I would like to end on a positive note and with some words of wisdom. Treat your brain and your mind like you would treat any other muscle. If you lift too many weights or jog for too many miles, your body can fail you and you need a break. If you break an arm, you need a cast and other kinds of treatments to fix the issue. Your mind can suffer the same way. The way it gets "hurt" and pushed to exhaustion is through stress. Do NOT underestimate the effects of stressful events. If you deal with several major disappointments in a short period of time, this is most likely going to have some kind of effect on your mind and it's going to manifest itself in various ways after you surpass a certain tolerance level of mental threshold. What's essential to note here is that you will not consciously be aware of when this threshold is actually surpassed. For me, it seemed to show itself in the form of a panic attack and through the emotions and feelings I described above. For you, it might be other symptoms. Each person is affected by different events and to varying degrees and often times we aren't even aware of what can actually hurt us significantly. Don't think you are "above" being hurt by what you think is a minor setback. Logically, something might seem insignificant on the surface, but your mind and subconscious thought processes could still have a strong reaction.

At the end of it all, when nothing seems to help and everything seems hopeless, never forget that the people in your life can help and allow you to start climbing from the pit you fell in. All of us need help sometimes. Let them be there for you. A loving and long hug from your mother or your friend can mean a world of difference. Whatever you ultimately decide to do, never EVER isolate yourself and keep your feelings to yourself. You are not alone and you should not allow yourself to feel alone.

Tuesday, July 21, 2015

My Latest Drawing

I enjoy drawing portraits (among other things) and I want to share my latest drawing. It's a portrait of the actor Tom Hardy (he played Bane in Batman).


Friday, July 10, 2015

What the hell was THAT?

I am recounting my experience of something that happened very recently as a way of trying to make at least some sense of it.

I was taken to the ER for having my first ever genuine and prolonged panic attack. I figure that the best way to tackle an issue is to try to take it head on instead of avoiding thinking about it with the hopes that it won't happen again.  I believe avoiding an issue is generally a mistake.  Making decisions with fear as your motivation often ends badly.

I've had minor occurrences of panic attack'esque episodes in the past but this time it was distinctly different and a whole new kind of beast.  It occurred at 1:25am. I got up for a bathroom break like numerous times before. When I came back to bed and threw the sheets over me, I realized something was very very wrong.  I felt a fear so primal and unrecognizable that I had no idea what was happening to me. The incredibly foreign nature of what I was feeling added to the panic and made the whole situation that much more terrifying. I started trembling uncontrollably even though it was not cold.  My heart rate skyrocketed and I could feel my heart fiercely beating against my chest. I turned on the lights and sat on my bed in a complete daze. My father got alarmed and woke up from the light. He came into my room and repeatedly asked what was wrong.  I kept trembling and staring in random directions. I finally managed to mutter "emergency room... now..."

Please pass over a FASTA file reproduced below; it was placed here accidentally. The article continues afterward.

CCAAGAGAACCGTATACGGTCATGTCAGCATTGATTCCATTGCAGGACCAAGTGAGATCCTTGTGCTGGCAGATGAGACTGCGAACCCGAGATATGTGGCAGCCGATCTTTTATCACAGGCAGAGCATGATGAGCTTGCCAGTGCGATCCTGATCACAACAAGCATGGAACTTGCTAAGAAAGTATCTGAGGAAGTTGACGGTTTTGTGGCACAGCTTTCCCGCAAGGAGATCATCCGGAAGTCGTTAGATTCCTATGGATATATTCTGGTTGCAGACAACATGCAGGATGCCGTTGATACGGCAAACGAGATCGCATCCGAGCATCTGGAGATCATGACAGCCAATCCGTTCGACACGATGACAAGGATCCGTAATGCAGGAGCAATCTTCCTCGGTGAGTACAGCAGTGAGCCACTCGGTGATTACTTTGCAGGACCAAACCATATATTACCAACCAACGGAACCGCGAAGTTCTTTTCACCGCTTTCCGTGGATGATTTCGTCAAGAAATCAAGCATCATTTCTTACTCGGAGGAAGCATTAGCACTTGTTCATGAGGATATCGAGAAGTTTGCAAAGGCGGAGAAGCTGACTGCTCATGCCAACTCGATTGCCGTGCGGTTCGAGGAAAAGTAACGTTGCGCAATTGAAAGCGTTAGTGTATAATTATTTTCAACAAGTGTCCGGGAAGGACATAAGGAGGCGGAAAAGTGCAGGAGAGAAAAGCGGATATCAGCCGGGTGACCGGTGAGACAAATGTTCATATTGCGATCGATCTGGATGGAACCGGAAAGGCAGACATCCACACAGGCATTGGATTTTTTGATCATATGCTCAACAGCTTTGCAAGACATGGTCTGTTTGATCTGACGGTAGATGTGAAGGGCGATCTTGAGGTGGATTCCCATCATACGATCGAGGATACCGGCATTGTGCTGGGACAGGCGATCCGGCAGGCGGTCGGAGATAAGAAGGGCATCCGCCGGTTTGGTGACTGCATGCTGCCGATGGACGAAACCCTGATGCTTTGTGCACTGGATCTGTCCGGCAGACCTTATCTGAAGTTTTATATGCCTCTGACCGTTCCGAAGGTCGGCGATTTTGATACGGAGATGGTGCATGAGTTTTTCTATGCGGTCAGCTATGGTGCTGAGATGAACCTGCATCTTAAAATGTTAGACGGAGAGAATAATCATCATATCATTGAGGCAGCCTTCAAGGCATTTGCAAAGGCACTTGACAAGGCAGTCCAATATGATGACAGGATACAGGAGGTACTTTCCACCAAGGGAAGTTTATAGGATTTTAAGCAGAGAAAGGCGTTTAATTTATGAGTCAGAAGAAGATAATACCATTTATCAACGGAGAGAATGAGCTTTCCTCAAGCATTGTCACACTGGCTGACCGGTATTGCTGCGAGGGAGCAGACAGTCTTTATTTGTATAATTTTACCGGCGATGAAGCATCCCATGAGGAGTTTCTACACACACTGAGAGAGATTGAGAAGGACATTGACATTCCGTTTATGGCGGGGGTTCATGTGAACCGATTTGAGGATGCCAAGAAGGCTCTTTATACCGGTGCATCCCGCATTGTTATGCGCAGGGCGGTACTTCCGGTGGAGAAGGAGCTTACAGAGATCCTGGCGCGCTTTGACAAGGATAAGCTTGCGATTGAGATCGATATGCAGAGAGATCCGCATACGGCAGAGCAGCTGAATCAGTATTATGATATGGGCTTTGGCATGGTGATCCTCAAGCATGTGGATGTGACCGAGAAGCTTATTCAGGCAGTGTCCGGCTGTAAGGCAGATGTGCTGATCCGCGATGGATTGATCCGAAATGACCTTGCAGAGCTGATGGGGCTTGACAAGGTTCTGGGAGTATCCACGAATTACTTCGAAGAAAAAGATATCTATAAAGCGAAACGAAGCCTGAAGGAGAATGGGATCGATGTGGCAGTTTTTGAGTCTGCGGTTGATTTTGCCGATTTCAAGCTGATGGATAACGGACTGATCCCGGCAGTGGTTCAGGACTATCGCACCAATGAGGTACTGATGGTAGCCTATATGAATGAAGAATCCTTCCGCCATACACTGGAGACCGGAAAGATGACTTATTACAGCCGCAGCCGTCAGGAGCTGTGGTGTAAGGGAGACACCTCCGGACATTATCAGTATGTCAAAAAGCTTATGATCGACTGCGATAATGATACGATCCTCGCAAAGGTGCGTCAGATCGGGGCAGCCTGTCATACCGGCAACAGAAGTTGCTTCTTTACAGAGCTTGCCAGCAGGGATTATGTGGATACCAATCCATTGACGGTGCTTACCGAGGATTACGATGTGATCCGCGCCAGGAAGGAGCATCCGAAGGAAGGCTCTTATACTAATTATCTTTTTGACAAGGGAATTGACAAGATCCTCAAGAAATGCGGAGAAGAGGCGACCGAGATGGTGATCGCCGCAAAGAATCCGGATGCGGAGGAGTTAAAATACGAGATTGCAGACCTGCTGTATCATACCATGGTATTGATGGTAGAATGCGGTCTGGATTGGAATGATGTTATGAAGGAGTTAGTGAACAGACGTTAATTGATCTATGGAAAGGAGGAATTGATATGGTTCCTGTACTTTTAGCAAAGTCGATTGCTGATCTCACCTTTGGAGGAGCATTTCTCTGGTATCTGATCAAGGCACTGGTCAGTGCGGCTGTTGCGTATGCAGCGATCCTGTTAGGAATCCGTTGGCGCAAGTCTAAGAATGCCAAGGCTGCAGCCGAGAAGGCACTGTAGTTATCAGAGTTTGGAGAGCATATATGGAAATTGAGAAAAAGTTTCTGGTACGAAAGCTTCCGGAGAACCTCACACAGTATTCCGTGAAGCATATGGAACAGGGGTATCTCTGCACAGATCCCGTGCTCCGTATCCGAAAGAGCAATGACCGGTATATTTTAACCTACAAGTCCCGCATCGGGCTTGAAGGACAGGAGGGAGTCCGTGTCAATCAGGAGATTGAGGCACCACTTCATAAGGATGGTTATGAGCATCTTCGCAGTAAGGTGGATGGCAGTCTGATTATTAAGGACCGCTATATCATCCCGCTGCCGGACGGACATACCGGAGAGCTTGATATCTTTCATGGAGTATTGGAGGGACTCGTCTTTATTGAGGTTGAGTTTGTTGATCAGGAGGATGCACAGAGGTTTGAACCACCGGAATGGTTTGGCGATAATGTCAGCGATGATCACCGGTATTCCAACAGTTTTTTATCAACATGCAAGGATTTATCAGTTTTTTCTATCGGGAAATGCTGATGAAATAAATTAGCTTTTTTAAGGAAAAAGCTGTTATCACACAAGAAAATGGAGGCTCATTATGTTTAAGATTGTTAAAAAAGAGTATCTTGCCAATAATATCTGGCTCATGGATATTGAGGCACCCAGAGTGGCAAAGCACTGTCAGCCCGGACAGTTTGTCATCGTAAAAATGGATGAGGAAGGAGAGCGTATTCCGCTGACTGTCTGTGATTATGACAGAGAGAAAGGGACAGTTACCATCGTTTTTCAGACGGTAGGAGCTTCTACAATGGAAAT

After the symptoms finally subsided and the nurses could find nothing physically wrong with me,  I thought about why I couldn't answer my father when he kept asking what was wrong with me.  I realized that the answer I wanted to give him would make me sound insane and that made me very afraid. A quick web.md search yielded the symptom I was too scared to even attempt to describe:

"Feeling unreal or detached from your surroundings."

Besides the physical symptoms such as trembling and an increased heart rate, this was the mental symptom I was utterly terrified of. I quite literally felt like I was viewing my body from somewhere high above and outside of it. I felt my "essence" fading from me. I couldn't stop myself from thinking about what actually makes me "Vahagn." I didn't think of myself as a unified whole. I thought of myself as a massive collection of cells. I saw myself as groups of organs surrounded by flesh. I viewed my brain as a collection of neurons and I could not stop thinking about how all those neurons work together to form who I am. I could not understand how they formed my consciousness and stored my memories.  I asked myself "why are these neurons working together to store my memories and who I am? What's stopping them from erasing me completely?"  I believe I was having an existential crisis in the most literal way I could possibly experience it and the ordeal was immensely terrifying and it caused me to question the very essence of reality and what ultimately makes me, "me."

I never want to go through this experience again but if it does decide to show up again. .. bring it the fuck on. I'm ready for you.

Sunday, July 5, 2015

Road-Trip through the West

I recently took a road-trip through several western States such as California, Nevada, Oregon, Idaho, Montana, Wyoming, Utah, and Arizona. I traveled through diverse environments that provided beautiful and interesting scenery. I took many pictures along the way. I want to share a sample with anyone who randomly stumbles upon my blog.

The journey was long and at times very lonely (since I traveled alone) but it was still worth it. I highly recommend road-trips for someone looking for a meditative and active vacation.